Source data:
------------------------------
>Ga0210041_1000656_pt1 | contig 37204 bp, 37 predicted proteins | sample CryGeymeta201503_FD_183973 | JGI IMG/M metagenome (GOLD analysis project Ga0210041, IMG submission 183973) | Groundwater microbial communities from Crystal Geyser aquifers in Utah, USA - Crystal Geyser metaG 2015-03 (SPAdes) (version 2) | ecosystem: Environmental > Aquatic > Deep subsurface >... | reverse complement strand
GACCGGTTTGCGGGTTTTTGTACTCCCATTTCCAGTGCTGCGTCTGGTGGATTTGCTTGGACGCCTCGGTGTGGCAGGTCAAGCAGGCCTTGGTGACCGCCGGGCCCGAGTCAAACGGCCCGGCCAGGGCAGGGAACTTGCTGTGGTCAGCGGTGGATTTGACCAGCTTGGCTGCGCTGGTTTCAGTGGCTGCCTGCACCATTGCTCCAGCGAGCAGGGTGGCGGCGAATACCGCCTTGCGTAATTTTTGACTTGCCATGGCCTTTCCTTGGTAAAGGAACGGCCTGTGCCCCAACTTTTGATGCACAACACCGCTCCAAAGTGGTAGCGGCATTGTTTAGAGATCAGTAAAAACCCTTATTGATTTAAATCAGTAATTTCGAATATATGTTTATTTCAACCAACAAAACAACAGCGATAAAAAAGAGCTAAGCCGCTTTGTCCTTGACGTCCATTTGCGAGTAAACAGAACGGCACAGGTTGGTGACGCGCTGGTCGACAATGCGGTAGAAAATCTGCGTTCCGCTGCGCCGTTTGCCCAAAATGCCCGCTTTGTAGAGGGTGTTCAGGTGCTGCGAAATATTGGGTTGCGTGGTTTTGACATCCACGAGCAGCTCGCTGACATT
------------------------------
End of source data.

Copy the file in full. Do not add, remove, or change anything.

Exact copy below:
>Ga0210041_1000656_pt1 | contig 37204 bp, 37 predicted proteins | sample CryGeymeta201503_FD_183973 | JGI IMG/M metagenome (GOLD analysis project Ga0210041, IMG submission 183973) | Groundwater microbial communities from Crystal Geyser aquifers in Utah, USA - Crystal Geyser metaG 2015-03 (SPAdes) (version 2) | ecosystem: Environmental > Aquatic > Deep subsurface >... | reverse complement strand
GACCGGTTTGCGGGTTTTTGTACTCCCATTTCCAGTGCTGCGTCTGGTGGATTTGCTTGGACGCCTCGGTGTGGCAGGTCAAGCAGGCCTTGGTGACCGCCGGGCCCGAGTCAAACGGCCCGGCCAGGGCAGGGAACTTGCTGTGGTCAGCGGTGGATTTGACCAGCTTGGCTGCGCTGGTTTCAGTGGCTGCCTGCACCATTGCTCCAGCGAGCAGGGTGGCGGCGAATACCGCCTTGCGTAATTTTTGACTTGCCATGGCCTTTCCTTGGTAAAGGAACGGCCTGTGCCCCAACTTTTGATGCACAACACCGCTCCAAAGTGGTAGCGGCATTGTTTAGAGATCAGTAAAAACCCTTATTGATTTAAATCAGTAATTTCGAATATATGTTTATTTCAACCAACAAAACAACAGCGATAAAAAAGAGCTAAGCCGCTTTGTCCTTGACGTCCATTTGCGAGTAAACAGAACGGCACAGGTTGGTGACGCGCTGGTCGACAATGCGGTAGAAAATCTGCGTTCCGCTGCGCCGTTTGCCCAAAATGCCCGCTTTGTAGAGGGTGTTCAGGTGCTGCGAAATATTGGGTTGCGTGGTTTTGACATCCACGAGCAGCTCGCTGACATT